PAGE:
Alocasia sanderiana

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Alocasia sanderiana
Alocasia sanderiana.jpg
Wild Alocasia sanderiana in Bukidnon, Philippines
Scientific classification e
Kingdom: Plantae
Clade: Angiosperms
Clade: Monocots
Order: Alismatales
Family: Araceae
Genus: Alocasia
Species: A. sanderiana
Binomial name
Alocasia sanderiana
(Schott) G.Don

Alocasia sanderiana, commonly known as the Kris plant, is a plant in the Araceae family. It is endemic to Misamis Occidental and Bukidnon, in the Philippines. It is classified as Critically Endangered by the International Union for Conservation of Nature (IUCN).


Cultivated Alocasia sanderiana

Alocasia sanderiana is also known as the kris plant because of the resemblance of its leaf edges to the wavy blade of the kalis dagger (also known as kris or keris). It is a tropical perennial with upright shiny, V-shaped and deeply lobed leaves. The plant can be up to 6 ft (2 m) tall and large in its native habitat. However, cultivated specimens are smaller.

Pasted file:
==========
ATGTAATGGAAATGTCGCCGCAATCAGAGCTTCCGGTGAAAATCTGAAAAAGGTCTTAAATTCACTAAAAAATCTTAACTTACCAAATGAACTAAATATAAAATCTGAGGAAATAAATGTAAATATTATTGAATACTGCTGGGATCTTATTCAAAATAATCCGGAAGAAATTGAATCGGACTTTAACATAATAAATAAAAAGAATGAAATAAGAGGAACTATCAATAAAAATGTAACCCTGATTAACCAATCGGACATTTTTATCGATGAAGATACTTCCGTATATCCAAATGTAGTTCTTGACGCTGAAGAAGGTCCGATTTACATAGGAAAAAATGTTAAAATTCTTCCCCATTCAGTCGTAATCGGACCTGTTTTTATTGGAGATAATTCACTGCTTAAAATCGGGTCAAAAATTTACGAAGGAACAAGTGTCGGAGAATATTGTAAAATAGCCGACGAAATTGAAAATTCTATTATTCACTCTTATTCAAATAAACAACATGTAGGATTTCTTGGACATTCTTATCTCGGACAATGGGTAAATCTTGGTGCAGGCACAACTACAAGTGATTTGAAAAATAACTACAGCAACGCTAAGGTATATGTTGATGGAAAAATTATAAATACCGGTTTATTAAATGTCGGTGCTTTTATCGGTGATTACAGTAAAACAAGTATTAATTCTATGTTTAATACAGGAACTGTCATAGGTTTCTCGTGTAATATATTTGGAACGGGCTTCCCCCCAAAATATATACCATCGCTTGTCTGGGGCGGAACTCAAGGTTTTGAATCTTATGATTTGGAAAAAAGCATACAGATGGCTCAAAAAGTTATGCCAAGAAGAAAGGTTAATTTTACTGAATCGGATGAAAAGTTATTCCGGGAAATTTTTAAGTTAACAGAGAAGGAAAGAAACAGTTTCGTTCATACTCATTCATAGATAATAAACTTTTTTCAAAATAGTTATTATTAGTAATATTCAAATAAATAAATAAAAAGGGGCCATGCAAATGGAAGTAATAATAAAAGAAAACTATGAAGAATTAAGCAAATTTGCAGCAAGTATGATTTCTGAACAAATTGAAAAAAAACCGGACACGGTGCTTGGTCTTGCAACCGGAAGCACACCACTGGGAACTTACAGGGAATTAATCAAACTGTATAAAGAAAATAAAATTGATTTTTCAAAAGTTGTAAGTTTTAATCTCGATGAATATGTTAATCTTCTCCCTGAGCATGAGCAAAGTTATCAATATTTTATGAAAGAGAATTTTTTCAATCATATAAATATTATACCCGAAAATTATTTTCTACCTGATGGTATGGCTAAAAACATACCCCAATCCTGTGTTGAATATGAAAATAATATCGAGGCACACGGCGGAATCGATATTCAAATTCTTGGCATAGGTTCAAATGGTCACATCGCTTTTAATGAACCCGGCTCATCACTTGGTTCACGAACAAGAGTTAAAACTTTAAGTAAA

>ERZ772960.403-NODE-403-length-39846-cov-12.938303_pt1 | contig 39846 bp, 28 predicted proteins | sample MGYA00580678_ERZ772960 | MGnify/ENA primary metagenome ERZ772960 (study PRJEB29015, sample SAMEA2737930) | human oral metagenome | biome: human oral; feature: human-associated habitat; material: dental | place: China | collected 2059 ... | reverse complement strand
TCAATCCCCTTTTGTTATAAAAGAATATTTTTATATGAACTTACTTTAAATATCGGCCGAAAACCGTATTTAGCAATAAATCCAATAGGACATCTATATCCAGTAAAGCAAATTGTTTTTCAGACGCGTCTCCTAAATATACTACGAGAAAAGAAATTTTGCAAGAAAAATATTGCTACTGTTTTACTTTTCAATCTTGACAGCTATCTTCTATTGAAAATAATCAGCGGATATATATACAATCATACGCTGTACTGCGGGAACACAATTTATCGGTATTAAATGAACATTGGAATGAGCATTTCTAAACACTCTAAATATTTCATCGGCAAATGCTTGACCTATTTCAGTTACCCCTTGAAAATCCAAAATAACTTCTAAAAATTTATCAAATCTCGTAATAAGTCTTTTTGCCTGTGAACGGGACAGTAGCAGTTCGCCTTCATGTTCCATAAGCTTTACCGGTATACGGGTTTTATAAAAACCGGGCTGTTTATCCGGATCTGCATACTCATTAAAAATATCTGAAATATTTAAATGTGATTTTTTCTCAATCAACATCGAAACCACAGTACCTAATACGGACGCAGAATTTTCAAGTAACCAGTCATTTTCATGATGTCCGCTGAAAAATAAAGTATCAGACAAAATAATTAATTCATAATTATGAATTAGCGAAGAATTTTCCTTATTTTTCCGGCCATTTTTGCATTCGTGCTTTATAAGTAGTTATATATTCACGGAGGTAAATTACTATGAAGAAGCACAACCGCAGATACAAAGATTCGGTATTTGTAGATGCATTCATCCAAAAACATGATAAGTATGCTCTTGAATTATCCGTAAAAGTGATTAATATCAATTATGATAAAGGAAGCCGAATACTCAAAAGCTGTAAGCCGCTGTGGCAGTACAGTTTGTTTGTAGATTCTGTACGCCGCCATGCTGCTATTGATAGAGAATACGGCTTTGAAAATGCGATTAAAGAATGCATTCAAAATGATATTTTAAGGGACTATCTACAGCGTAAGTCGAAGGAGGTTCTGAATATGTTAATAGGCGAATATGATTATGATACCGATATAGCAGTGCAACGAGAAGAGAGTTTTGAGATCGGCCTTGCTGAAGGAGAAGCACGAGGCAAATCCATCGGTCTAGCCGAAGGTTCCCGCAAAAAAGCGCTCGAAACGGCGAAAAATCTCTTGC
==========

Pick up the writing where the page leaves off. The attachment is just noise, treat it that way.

It possesses leaves that are evergreen, pelted, V-shaped, deeply lobed, and a glossy deep-green with large silvery white veins. They are about 12-16 in (30–40 cm) long and 6-8 in (15–20 cm) wide, with red-green undersides. The leaf stem is about 2 ft (60 cm) long. The rhizome of Alocasia sanderiana is vertically placed and is known as root stock.

It has creamy-white inflorescences that are about 6 in (15 cm) long, and that are made of a green and white spathe that covers the tiny flowers. Female flowers are grouped at the lower part of the inflorescence, whereas the male flowers are at the top. The fruits are orange-red berries and are not edible.


1.Alocasia sanderiana is cultivated as an ornamental plant, for its large dramatic foliage. In non-tropical climates it is used as a house plant.

2.Alocasia sanderiana plant used for nanomaterials to fight and prevent bacteria in vitro [1]

See also[edit]


  1. ^ Medecilo, M.P.; Ong, R.G. & Amoroso, V.B. (2008). "Alocasia sanderiana". IUCN Red List of Threatened Species. Version 2013.2. International Union for Conservation of Nature. Retrieved 29 January 2014. 

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